Populist leaders place the struggle against the ‘corrupt elite’ at the center of their political rhetoric and present themselves as champions of national sovereignty. However, how exactly do those elites and enemies differ across political contexts? In Erdoğan’s populist rhetoric, Turkey’s founding party, the Republican People’s Party, which is currently in the opposition, is portrayed as corrupt and detached from the people because it had failed to understand the needs and grievances of the common folk. At the same time, Erdoğan also routinely vilifies international, and specifically, Western elites and institutions dominated by the West. He reminds his followers that Islamophobia is rampant in the West, as well as among secular groups at home, thus linking his external and internal enemies. Erdoğan, like Putin, also refers to abstract enemies as lobbyists or foreign interests that try to plot against Turkey. For Erdoğan, Turkish secular elites are essentially the enemies of the ‘common man’, and they disparage their religion and their nation by turning places of worship into modern museums and clubs, thereby threatening the core values of the “common people”. In his speeches, Erdoğan often evokes quotes from nationalist poets to support his statements. For instance, in his address to the elected neighborhood leaders, Erdoğan reminded them of the range of enemies he faced; “tutelage” refers to the Republican elite, and “putschist” refers to the Islamic group and a former ally of the party that was accused of plotting the 2015 coup against the AKP:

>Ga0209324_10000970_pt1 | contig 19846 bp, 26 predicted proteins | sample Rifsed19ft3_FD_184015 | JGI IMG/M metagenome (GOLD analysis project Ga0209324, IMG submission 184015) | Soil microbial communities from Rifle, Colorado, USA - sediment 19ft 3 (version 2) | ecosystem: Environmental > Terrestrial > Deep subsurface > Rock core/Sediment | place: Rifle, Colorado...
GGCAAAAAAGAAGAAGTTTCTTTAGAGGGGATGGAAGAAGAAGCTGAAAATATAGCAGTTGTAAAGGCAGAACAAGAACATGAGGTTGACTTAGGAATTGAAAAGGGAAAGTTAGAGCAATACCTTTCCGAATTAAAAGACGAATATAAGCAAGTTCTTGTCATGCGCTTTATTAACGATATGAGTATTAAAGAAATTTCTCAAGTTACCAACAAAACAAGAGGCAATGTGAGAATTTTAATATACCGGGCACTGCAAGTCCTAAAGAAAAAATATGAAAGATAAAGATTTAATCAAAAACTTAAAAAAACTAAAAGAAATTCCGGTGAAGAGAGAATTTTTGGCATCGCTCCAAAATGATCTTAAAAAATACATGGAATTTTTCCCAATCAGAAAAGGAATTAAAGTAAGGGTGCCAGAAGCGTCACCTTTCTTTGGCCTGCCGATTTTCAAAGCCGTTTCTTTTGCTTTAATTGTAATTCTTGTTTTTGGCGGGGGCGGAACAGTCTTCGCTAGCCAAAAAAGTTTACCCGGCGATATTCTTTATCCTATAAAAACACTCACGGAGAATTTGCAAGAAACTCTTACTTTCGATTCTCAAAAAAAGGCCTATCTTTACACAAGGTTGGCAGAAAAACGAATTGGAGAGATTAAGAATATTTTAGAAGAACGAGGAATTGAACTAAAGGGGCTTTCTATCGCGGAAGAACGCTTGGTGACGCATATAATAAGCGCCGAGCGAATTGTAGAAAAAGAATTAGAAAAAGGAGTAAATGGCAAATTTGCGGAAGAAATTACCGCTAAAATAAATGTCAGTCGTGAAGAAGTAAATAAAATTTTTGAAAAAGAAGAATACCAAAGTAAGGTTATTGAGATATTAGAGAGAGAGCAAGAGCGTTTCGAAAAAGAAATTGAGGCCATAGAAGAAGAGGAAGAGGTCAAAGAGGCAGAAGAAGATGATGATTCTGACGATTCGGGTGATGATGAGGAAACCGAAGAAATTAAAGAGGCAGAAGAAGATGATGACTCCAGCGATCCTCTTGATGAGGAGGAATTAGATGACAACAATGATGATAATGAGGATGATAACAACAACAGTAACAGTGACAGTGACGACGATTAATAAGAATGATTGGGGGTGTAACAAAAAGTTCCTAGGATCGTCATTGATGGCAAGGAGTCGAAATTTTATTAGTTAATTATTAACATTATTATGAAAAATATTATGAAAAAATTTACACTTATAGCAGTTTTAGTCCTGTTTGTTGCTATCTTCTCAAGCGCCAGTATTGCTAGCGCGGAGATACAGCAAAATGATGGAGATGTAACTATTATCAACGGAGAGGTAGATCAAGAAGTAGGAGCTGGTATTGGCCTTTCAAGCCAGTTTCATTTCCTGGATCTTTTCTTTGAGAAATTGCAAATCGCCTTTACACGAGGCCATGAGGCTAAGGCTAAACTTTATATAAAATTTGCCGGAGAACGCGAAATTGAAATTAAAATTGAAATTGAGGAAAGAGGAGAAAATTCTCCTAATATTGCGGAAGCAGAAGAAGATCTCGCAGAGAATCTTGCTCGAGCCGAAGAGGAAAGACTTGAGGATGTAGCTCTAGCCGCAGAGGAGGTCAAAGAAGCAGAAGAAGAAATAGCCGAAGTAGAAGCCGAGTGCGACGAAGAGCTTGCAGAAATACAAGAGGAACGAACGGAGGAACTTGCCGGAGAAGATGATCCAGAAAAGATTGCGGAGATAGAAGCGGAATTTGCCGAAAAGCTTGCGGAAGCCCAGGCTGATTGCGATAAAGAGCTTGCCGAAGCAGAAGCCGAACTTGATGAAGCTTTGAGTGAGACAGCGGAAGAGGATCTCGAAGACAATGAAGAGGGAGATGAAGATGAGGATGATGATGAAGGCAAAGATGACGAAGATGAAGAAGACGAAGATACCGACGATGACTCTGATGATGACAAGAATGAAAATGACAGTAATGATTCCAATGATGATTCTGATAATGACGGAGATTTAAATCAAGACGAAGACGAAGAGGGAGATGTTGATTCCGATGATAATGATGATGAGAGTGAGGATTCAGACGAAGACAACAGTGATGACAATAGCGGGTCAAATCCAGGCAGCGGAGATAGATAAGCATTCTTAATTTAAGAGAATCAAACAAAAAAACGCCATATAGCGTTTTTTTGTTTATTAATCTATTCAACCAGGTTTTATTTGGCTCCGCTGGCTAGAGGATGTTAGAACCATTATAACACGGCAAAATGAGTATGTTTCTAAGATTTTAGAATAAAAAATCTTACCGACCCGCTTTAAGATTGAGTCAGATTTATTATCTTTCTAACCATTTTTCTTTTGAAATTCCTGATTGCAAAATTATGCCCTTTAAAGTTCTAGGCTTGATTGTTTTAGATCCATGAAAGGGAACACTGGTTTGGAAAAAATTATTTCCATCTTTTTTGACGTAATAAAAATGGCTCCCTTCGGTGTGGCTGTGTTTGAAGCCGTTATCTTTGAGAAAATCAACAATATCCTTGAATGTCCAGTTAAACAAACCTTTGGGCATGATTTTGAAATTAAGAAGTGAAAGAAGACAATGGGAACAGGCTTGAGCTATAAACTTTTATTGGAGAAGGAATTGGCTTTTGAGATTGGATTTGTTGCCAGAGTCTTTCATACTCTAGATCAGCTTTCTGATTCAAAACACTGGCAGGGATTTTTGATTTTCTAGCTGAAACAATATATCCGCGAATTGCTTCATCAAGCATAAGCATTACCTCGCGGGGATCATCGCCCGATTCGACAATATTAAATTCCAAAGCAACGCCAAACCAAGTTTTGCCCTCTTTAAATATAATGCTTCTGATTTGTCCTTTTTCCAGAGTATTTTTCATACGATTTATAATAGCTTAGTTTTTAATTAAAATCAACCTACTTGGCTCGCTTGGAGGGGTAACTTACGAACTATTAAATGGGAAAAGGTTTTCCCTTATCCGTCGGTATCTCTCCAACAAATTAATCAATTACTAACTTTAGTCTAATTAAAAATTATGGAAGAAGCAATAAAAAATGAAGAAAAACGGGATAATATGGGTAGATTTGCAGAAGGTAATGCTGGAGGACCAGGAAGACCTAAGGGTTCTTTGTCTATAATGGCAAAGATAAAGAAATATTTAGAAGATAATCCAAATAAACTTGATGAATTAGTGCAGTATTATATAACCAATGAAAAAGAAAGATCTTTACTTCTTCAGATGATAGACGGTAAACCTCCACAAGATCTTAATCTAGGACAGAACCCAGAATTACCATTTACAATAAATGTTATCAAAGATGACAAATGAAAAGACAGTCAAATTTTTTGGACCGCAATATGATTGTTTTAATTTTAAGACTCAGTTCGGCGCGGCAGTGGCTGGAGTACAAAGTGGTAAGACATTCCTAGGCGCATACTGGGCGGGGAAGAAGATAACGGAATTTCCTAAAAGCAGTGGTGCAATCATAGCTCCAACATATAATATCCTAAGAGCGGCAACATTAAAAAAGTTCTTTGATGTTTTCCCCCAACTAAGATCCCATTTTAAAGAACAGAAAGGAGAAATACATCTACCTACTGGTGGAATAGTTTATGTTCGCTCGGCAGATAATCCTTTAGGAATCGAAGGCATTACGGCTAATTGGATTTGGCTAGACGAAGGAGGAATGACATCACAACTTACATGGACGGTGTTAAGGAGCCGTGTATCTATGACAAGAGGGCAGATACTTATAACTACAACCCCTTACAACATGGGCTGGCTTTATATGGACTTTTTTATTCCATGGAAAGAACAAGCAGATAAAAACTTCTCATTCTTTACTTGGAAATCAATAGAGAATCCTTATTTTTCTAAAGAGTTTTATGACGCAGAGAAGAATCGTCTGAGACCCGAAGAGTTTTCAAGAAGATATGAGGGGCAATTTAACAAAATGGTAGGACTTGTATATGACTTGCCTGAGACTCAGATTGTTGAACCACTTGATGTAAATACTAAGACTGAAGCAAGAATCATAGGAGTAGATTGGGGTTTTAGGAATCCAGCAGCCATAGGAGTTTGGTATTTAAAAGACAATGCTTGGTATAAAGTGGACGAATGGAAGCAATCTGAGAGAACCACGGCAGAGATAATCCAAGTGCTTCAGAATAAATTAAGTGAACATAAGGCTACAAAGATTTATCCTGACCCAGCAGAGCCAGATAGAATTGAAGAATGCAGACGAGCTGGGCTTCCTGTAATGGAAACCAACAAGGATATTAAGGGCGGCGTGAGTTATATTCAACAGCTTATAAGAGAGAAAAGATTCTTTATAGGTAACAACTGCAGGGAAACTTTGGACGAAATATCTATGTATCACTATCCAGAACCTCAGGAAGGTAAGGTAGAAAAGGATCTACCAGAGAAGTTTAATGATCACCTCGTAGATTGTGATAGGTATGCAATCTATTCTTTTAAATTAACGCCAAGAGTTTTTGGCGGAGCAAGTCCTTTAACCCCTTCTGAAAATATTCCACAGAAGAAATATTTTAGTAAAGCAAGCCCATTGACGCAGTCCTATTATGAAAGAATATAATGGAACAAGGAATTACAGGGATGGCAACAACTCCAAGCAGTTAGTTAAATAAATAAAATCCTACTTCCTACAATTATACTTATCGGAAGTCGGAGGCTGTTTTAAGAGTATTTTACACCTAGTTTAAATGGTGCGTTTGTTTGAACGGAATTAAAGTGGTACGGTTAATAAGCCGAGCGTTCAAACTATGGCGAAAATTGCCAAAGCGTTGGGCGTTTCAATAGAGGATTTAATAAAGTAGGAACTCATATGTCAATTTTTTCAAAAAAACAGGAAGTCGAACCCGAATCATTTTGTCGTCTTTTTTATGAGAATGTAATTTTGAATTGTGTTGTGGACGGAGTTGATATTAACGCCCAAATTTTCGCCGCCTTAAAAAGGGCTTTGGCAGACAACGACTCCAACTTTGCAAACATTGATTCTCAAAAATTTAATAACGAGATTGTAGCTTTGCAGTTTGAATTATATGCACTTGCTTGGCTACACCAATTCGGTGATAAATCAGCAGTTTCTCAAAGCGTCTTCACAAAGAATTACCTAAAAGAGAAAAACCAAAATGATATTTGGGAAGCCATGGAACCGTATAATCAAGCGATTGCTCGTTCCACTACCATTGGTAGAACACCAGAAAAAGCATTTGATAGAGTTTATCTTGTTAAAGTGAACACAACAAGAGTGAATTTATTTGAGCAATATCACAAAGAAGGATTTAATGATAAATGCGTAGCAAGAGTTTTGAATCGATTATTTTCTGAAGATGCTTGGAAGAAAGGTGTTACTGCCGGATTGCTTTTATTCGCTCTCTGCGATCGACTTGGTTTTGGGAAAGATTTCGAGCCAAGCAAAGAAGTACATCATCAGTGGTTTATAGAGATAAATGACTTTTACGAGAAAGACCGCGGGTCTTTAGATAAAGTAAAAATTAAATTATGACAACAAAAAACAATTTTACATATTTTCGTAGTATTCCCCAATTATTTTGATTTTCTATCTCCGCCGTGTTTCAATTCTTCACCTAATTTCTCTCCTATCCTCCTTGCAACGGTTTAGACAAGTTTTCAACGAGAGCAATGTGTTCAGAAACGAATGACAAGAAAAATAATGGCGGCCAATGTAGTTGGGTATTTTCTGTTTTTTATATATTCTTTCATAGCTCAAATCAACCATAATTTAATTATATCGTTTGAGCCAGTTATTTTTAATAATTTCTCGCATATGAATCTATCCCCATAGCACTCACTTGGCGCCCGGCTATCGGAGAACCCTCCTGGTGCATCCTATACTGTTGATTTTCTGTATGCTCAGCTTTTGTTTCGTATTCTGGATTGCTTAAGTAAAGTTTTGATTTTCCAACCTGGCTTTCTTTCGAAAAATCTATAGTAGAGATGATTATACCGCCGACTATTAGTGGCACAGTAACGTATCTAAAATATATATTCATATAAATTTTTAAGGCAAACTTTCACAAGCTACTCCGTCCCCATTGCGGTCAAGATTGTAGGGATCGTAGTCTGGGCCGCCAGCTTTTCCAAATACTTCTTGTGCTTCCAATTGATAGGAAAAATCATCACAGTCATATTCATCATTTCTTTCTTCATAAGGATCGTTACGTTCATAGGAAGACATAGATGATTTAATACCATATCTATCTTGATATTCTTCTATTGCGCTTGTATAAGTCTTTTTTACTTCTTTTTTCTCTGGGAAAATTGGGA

“Yes, we did not know who would come up against us in our struggle to preserve the legacy we inherited from our ancestors and to carry it forward. They appeared before us in the guise of putschists and juntaists. Sometimes, they took on the mask of tutelage, sometimes an international organization—images as an armed terrorist and an economic hitman. In fact, they were all identical faces of the same prism. They aimed to bring this country and this nation to its knees. … The most important problem of our country’s politics, is that the understanding that is at odds with the values, history, and culture of the nation is still able to continue its effectiveness. However, there is no place for such fascist tendencies in the direction that Turkey is walking.”8
Unlike Modi or Putin, Erdoğan’s rhetoric is surprisingly self-centered, with ‘I’ being one of the most frequently used words in his speeches. This finding demonstrates that Erdoğan’s populism is discursively more personalistic. In contrast, Modi refers to himself as Pradhan Sevak, which can be translated as Prime Server instead of ‘Pradhan Mantri’ or Prime Minister, which allows him to distance himself from the rest of the political establishment and emphasize his service to the people. Although Modi refrains from presenting himself as the Prime Minister, his developmental policies that seek to make citizens a part of the production-based economy carry his title, such as Pradhan Mantri Ujjwala Yojana, Pradhan Mantri Awas Yojana, Swachchh Bharat Abhiyan, and Ayushman Bharat. These policies focus on infrastructure development and poverty alleviation, including housing projects, lavatories, and health insurance schemes.